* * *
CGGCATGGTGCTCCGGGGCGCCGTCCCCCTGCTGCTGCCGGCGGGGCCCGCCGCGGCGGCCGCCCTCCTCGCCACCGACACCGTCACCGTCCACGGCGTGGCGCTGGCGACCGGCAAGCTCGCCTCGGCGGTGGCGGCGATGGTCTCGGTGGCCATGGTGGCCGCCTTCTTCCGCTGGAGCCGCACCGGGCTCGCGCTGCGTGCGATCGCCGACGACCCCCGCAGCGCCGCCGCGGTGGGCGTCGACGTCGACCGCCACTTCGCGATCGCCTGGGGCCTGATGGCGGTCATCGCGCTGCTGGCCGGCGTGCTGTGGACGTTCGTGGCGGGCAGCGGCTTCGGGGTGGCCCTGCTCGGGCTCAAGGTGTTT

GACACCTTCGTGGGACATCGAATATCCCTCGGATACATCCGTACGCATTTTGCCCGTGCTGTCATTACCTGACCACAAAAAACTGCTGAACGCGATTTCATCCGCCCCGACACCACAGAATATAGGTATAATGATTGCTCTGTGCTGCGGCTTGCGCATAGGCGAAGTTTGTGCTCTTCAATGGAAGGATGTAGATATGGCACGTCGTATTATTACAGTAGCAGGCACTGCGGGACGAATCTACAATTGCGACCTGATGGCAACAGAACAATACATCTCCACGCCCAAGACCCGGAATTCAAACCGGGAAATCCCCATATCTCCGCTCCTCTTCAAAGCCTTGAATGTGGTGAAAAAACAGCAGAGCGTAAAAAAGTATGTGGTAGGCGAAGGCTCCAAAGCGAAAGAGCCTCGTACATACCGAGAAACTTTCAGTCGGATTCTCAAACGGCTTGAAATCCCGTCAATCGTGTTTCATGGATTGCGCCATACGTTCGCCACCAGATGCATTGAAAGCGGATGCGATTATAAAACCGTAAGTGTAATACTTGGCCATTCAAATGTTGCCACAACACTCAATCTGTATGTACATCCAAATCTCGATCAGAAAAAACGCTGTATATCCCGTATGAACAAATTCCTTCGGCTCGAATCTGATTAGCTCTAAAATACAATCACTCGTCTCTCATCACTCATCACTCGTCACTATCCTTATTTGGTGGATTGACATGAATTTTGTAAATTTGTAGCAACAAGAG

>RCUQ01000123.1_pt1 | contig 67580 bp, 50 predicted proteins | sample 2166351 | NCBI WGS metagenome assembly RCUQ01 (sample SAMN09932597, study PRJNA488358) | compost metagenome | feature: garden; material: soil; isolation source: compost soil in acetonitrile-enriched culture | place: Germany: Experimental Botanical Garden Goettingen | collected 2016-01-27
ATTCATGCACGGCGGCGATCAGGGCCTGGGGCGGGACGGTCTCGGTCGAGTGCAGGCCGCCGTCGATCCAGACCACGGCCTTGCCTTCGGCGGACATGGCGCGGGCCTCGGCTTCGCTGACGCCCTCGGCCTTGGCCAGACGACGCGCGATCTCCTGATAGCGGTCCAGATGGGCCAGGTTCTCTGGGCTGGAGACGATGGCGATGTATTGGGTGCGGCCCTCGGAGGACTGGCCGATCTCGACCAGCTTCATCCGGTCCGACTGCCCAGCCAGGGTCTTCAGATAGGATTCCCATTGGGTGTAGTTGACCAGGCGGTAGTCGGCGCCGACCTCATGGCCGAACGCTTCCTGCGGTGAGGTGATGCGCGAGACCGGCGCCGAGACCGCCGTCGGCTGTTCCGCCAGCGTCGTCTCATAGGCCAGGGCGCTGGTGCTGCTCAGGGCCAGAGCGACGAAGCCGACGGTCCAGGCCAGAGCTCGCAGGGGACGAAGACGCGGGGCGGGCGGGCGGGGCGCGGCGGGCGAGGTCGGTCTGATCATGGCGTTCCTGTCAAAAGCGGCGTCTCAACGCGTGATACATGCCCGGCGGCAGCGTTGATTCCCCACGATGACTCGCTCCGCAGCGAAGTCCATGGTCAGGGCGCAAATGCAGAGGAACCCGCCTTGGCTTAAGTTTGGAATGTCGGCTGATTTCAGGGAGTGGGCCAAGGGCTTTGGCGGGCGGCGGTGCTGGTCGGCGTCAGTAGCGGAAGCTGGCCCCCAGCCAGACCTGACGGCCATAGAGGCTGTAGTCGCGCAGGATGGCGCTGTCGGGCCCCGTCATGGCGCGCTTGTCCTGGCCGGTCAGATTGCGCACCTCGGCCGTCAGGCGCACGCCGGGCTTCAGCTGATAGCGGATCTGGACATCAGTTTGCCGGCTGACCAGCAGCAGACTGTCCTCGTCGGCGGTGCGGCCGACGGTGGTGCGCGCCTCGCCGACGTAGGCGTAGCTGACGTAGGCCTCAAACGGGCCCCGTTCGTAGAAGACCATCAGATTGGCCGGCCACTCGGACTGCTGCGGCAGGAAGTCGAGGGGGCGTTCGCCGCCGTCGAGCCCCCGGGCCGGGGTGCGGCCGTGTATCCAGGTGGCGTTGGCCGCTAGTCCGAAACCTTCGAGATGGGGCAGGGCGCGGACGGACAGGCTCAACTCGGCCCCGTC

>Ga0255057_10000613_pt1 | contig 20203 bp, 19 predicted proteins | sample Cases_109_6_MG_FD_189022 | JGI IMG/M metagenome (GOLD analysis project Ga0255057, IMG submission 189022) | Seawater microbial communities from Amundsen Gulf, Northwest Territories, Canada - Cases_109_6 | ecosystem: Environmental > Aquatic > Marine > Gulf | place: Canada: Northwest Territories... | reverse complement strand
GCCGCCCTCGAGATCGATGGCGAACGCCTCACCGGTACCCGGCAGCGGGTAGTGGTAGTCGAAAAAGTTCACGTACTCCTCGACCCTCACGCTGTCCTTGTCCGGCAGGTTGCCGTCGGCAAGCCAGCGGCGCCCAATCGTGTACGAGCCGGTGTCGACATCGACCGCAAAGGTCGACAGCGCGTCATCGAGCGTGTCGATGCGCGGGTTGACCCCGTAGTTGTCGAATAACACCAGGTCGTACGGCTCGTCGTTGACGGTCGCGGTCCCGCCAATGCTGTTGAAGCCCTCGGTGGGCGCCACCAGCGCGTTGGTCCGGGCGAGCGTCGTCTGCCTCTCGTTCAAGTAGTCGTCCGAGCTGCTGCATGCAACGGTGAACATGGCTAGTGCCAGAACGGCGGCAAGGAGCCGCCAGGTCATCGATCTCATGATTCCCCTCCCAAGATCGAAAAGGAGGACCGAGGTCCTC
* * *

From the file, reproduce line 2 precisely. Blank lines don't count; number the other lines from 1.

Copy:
GACACCTTCGTGGGACATCGAATATCCCTCGGATACATCCGTACGCATTTTGCCCGTGCTGTCATTACCTGACCACAAAAAACTGCTGAACGCGATTTCATCCGCCCCGACACCACAGAATATAGGTATAATGATTGCTCTGTGCTGCGGCTTGCGCATAGGCGAAGTTTGTGCTCTTCAATGGAAGGATGTAGATATGGCACGTCGTATTATTACAGTAGCAGGCACTGCGGGACGAATCTACAATTGCGACCTGATGGCAACAGAACAATACATCTCCACGCCCAAGACCCGGAATTCAAACCGGGAAATCCCCATATCTCCGCTCCTCTTCAAAGCCTTGAATGTGGTGAAAAAACAGCAGAGCGTAAAAAAGTATGTGGTAGGCGAAGGCTCCAAAGCGAAAGAGCCTCGTACATACCGAGAAACTTTCAGTCGGATTCTCAAACGGCTTGAAATCCCGTCAATCGTGTTTCATGGATTGCGCCATACGTTCGCCACCAGATGCATTGAAAGCGGATGCGATTATAAAACCGTAAGTGTAATACTTGGCCATTCAAATGTTGCCACAACACTCAATCTGTATGTACATCCAAATCTCGATCAGAAAAAACGCTGTATATCCCGTATGAACAAATTCCTTCGGCTCGAATCTGATTAGCTCTAAAATACAATCACTCGTCTCTCATCACTCATCACTCGTCACTATCCTTATTTGGTGGATTGACATGAATTTTGTAAATTTGTAGCAACAAGAG